FIGURE 2-2 Overweight children 6 to 11 years of age, by race and sex.

SOURCE: Centers for Disease Control and Prevention, National Center for Health Statistics, National Health Examination Surveys and National Health and Nutrition Examination Surveys (NHANES).

Disparities may be an indicator of differences in either health care quality or health or both.

Since disparities in health and health care among racial, ethnic, language, and SEP subgroups have been identified, several agencies and governments responsible for ensuring the functioning of health care and public health systems have begun efforts to address identified disparities. The Healthy People 2010 initiative and the Health Disparities Report Card cited previously in this chapter are examples of two disparity-monitoring efforts by the federal government. These reports and others like them will provide periodic updates on the status of disparities and will help to hold accountable those agencies responsible for supporting the effective functioning of the health care system. In the case of racial and ethnic disparities, there is the important additional role of assessing and ensuring compliance with civil rights laws. While the existence of disparities in health and health care does not automatically imply discrimination, the monitoring of racial and ethnic disparities and of changes in disparities is critical to identifying potential problem areas and investigating the possibility of discrimination.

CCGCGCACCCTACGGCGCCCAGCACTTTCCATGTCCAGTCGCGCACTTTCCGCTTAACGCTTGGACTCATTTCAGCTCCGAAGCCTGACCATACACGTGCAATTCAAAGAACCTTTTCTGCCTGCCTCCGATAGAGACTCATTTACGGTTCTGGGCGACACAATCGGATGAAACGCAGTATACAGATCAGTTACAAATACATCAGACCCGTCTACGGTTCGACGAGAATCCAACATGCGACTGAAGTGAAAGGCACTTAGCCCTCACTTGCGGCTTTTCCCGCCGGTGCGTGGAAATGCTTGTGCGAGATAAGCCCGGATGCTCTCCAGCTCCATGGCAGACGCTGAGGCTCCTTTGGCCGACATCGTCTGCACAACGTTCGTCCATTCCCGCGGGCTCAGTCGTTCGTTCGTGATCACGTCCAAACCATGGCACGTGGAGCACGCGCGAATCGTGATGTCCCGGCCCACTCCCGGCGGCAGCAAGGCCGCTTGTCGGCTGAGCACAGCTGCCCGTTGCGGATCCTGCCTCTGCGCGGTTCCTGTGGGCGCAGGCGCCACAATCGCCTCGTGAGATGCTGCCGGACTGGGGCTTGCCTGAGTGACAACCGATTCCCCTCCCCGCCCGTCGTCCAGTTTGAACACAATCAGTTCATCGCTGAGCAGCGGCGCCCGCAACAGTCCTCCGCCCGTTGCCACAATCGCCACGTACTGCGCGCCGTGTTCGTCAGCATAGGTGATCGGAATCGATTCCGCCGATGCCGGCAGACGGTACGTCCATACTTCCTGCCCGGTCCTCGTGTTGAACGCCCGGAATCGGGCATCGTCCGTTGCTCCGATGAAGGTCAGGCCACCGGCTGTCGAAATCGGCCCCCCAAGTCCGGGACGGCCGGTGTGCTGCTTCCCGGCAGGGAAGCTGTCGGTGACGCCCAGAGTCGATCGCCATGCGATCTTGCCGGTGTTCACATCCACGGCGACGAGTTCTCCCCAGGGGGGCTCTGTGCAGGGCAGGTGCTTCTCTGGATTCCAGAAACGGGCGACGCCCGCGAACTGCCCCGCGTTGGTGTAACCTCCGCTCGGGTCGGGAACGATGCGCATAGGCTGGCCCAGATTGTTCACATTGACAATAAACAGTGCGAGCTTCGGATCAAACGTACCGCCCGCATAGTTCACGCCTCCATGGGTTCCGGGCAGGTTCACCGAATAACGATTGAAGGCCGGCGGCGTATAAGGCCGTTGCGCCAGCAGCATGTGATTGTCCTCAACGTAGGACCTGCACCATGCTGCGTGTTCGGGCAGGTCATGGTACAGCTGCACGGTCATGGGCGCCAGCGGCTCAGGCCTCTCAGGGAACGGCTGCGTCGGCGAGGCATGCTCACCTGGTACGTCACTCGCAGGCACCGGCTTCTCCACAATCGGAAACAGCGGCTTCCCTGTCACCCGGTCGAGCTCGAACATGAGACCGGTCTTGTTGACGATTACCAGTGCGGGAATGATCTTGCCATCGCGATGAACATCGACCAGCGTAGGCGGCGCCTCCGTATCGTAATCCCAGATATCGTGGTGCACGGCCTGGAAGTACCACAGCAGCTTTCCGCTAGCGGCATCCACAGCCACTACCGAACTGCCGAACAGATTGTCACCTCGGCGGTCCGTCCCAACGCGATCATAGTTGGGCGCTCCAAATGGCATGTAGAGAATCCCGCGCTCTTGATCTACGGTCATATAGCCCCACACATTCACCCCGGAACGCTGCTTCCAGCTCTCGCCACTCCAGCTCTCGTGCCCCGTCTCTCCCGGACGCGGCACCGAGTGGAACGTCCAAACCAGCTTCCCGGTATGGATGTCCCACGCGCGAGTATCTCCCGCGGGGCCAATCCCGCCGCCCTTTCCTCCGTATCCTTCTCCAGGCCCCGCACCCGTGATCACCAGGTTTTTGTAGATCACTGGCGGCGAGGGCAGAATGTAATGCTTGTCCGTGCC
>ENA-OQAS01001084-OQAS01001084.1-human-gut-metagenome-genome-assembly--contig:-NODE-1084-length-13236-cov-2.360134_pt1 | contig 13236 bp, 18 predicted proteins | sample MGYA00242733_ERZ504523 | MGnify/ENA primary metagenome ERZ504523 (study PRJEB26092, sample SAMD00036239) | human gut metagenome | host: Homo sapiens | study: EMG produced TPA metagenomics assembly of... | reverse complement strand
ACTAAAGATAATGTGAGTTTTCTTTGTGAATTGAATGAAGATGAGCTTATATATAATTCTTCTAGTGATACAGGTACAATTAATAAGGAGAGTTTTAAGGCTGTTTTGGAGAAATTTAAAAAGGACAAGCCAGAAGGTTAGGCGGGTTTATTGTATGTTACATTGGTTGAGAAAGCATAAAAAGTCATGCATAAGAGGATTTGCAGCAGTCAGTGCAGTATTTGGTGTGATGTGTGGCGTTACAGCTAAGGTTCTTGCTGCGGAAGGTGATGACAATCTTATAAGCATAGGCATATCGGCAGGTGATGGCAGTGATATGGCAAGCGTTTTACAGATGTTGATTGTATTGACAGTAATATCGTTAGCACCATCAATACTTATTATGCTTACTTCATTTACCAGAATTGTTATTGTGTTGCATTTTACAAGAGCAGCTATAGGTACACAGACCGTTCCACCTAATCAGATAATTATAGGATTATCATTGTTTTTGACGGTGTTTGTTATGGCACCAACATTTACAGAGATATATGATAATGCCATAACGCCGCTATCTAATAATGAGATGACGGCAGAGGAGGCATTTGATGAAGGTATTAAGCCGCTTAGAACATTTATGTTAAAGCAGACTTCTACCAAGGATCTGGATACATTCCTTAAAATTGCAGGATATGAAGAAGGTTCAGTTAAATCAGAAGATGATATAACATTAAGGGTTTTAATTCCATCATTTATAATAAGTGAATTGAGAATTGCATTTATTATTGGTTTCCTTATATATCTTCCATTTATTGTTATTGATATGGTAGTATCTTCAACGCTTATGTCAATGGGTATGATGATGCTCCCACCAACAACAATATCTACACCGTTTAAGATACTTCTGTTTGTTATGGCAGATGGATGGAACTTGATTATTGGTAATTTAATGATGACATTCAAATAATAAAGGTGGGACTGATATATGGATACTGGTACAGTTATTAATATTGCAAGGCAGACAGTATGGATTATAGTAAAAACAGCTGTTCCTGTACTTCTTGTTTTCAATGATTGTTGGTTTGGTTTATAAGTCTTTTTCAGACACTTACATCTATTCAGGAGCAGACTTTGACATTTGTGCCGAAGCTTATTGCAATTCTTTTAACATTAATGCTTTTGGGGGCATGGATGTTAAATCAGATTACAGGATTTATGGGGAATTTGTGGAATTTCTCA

If the ultimate goal is to eliminate disparities in health and health care, then it is essential to understand the mechanisms that cause them. Measur-

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